Verslag: Utopia vs Realiteit: lessen van de Spaanse Revolutie


Wat als de ‘kiem van de nieuwe wereld, in huls van de oude’ in strijd is met de praktische noodzaak van de revolutie? Tijdens de Spaanse Burgeroorlog (1936-1939) was er sprake van een verregaande sociale revolutie in een belangrijk deel van Spanje. Maar in deze prachtige ‘window to a better world’ ligt ook de pijnlijk harde tegenstelling tussen aan de ene kant het praktische utopisme en het opbouwende werk van van de revolutie, en aan de andere kant harde realiteit van de oorlog tegen het fascisme, en moeilijke compromissen met (politieke) machten op links.

Aan de hand van deze dilemma’s van de Spaanse revolutie vragen we wat kunnen we leren over machtsrelaties en alliantievorming binnen links, en hoe je omgaan met de moeilijke keuzes tussen je principes en de praktische noodzaak?

Verslag ( in het Engels)
presentation by Hessel Schaaf

Argentina, Sweden and Spain were the only countries where Anarchism surpassed communism as a tool of struggle for the workers. We will speak of the Spanish Revolution and see what lessons we can take from it.

Illustration: Caserio and Artal: two Anarchist who, after disillusionment wuth the stagnation of the worker struggle decided to adopt ´Anarchism of the Deed´. The carried out political assassinations, including the prime minister of Spain was killed.

Illustration: Revolutionary song, reveals the depth of the cultural transformation that was achieved. The song was nothing like popular songs now.

There are problems with taking lessons from revolutions that are distant from where we are in space and time. We are now for instance in the age of neo-liberalism where the public has internalized a visceral suspicion towards ´grand narratives´ and great ideals that require big change. The entire political spectrum in the Netherlands, including the SP, reject grand ideals and are content with small , incremental changes and demands. The first post-modern book had as a central argument that grand narratives are not possible nor desirable.

On contrary, in the time of the Spanish revolution it was normal to aspire to great change, to hate the police, the state and to instinctively accept the Anarchist ideal of creating a classless society as a realistic and necessary agenda.

Anarchism came to Spain with Giuseppi Fanelli , an Italian who spoke to Spanish but whose passion in advocating Anarchism is said to have been sufecient in recruiting Spain´s first anarchists. Anarchism spreads difficultly between 1868 and 1931. In 1907 an uprising in Barcelona erupted among the working class in oopposition to the draft for Span´s colonial war in Morocco. In what were later called the events of the ´Tragic Week´ the state brutally cracked down on the protesters. The defeat prompts the organization of an Anarchist collective to unite workers, culminating the establishment of the Confederación Nacional del Trabajo (CNT) which took the lead in the Anarchist movement as of 1910.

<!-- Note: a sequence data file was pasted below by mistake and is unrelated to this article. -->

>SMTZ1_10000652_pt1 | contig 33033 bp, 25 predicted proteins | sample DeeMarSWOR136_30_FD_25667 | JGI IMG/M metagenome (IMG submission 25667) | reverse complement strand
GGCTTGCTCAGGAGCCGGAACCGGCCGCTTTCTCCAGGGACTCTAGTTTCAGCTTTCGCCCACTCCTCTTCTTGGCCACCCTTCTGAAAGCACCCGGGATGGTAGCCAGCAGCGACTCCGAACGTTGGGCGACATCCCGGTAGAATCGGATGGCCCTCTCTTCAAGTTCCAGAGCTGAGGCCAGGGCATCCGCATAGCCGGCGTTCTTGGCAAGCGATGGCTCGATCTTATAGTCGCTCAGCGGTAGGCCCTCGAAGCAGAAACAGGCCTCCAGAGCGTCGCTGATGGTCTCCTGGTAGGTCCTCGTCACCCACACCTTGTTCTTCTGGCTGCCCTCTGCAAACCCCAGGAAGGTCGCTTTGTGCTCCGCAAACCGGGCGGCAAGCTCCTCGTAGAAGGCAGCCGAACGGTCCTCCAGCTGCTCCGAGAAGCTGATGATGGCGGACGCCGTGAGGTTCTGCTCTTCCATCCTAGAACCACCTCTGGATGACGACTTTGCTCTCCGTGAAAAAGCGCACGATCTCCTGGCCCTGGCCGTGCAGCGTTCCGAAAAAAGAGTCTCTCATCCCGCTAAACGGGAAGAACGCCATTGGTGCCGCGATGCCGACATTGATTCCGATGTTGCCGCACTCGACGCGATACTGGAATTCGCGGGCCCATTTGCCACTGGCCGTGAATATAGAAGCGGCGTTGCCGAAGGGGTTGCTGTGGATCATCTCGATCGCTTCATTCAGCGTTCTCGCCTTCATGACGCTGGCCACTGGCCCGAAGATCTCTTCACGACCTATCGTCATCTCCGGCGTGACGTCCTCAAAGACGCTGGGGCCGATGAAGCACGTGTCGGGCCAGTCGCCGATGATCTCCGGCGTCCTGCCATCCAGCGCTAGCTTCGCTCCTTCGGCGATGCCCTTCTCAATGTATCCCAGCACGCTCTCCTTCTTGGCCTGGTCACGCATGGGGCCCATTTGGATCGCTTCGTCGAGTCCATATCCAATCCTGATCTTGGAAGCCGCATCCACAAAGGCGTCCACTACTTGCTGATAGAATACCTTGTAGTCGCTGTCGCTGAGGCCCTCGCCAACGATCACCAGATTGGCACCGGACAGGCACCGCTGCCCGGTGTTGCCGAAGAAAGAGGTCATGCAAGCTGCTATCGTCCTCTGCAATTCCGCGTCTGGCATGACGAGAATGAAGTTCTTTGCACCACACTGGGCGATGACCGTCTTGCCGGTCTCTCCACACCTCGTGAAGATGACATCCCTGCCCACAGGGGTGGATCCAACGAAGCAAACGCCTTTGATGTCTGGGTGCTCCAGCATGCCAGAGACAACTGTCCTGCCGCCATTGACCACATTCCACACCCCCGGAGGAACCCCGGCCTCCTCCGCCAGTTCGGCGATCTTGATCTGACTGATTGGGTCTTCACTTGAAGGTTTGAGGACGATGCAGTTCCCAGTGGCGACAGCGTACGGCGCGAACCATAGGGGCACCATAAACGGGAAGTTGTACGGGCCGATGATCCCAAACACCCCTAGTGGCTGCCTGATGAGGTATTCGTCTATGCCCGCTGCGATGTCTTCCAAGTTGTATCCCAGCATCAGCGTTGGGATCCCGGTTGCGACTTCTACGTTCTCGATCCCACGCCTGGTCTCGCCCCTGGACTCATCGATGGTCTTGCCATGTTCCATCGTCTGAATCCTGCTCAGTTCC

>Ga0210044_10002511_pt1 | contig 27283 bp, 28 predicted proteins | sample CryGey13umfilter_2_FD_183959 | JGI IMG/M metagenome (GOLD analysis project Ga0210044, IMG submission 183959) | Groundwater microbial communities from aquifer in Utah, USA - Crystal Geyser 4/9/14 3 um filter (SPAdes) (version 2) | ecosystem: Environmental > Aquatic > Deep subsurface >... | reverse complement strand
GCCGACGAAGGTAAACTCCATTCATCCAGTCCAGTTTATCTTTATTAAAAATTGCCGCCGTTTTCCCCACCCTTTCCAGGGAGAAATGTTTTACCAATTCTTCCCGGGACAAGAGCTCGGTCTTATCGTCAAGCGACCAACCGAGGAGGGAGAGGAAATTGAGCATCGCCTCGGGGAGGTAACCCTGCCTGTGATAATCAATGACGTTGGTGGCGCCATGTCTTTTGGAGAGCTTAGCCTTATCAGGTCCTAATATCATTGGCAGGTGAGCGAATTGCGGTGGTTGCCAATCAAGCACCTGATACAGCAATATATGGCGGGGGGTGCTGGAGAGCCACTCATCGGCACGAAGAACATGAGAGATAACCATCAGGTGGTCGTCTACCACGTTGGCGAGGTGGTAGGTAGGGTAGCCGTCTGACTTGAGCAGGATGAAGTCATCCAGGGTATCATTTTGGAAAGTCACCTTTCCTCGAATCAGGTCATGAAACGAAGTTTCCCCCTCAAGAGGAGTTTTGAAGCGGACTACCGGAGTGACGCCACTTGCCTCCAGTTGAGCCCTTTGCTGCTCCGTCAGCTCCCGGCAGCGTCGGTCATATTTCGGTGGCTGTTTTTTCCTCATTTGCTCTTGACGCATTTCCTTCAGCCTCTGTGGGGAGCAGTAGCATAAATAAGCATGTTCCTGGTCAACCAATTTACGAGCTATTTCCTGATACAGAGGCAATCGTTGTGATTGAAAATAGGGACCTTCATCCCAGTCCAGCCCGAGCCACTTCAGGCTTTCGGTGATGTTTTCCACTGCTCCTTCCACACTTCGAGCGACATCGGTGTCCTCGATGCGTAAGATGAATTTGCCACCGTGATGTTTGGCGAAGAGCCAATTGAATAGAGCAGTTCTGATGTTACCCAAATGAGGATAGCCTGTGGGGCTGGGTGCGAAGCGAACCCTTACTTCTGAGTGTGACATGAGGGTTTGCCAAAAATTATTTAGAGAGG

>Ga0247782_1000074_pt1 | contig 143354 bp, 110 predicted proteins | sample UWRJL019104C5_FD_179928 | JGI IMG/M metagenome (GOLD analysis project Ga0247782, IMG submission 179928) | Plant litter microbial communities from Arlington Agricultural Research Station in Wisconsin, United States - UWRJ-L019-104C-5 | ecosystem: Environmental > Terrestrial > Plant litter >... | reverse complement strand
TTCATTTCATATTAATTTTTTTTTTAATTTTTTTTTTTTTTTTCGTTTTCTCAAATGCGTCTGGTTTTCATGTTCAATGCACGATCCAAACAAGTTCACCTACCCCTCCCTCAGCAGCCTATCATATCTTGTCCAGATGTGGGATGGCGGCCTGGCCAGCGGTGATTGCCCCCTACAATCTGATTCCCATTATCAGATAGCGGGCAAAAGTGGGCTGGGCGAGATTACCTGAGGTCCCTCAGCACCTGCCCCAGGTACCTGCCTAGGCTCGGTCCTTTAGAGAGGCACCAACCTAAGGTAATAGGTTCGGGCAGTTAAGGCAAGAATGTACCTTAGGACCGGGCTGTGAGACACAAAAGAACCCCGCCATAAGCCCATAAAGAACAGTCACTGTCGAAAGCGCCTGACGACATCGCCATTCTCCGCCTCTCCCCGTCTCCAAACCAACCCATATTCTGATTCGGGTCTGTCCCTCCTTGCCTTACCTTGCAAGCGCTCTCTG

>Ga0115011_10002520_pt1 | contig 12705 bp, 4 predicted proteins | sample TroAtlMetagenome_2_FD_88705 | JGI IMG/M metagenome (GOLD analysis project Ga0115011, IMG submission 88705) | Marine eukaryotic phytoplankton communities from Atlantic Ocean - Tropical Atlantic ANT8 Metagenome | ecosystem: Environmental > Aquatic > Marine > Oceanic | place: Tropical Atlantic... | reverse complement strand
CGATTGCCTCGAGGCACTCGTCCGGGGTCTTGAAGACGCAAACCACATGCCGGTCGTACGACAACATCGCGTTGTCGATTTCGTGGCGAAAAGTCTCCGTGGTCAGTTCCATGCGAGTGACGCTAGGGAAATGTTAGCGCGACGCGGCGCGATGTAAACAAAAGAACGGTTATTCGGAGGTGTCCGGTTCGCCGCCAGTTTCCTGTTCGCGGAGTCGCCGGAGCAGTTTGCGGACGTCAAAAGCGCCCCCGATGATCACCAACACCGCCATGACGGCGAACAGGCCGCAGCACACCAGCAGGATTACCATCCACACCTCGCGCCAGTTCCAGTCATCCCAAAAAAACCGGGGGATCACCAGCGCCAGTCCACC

The number of CNT members fluctuated depending state oppression and other matters. In 1931 the Second Republic is founded in Spain upon the king´s departure. The Right and Left in Spain do not accept the direction Spain was heading and start to clash. At the time the workers were armed, poorly however, with weapons from the Cuban-US war of 1889. It was normal at the time that Anarchist martyrs fell on a regular basis. There was thus no escape from politicization and strong impetus to perform class struggle.

1931-1936 is the run-up to the revolution. The working class sets high expectations after the elction of a left wing government in 1931. But no real changes ensue. In 1933 the left wing government had to step down and a right wing government is elected which soon commences to repress the working class movement. A strategy of ´revolutionary gymnastics´ is used to attempt armed uprisings in villages, but fails.

After the election of a left wing government in 1936, the Army starts planning a coup. The government does not respond however, hoping that negotiations would suffice to deflect the imminent coup. In 1936 the Army takes over in Morocco. With the help of amongst other fascist Italy that Franco was receiving, the army manages to cross the Mediterranean much sooner than expected. Army regiments rise all over Spain to overthrow the government. The workers, despite being poorly armed manage to deflect the coup in many places. Primely the North East of Spain (Barcelona amongst others) becomes an Anarchist bulwark. The country is now divided between Franco´s forces and left which movements. The state losses control over the country, refuses to arm the workers of of fear of a revolution, which they feared more than fascism.

The CNT had two million members out of a population of 40 million. At the time, the Anarchist community must have been between 8 and 10 million however, since usually only the fathers became CNT members, while the rest of the family was involved as well. The Anarchist were now in the position to attempt taking over the Arragon region. The did not however since 1. they were ideologically opposed to forcing others into Anarchism. 2. Taking over in their heartland, meant anarchists elsewhere would be annihilated in a few days. 3. they still had to fight Franco.

According to one historian, the Spanish Anarchists came closer to realizing a free society than any others. This shows the extent to which the memory of civil war is marginalized.

The revolution was industrial as well as agricultural. Most Utopian changes occurred in the countryside where small communities of a few hundred farmers decided to collectivize. Great changes made in the Anarchist controlled cities as well. In Barcelona almost every sector was collectivized. About 70% of the sectors were brought under direct worker control. The remainder was brought under indirect worker control or ´worker management´. Wages were equalized, working hours brought from 48 to 40. This shows economies can function without capitalist control.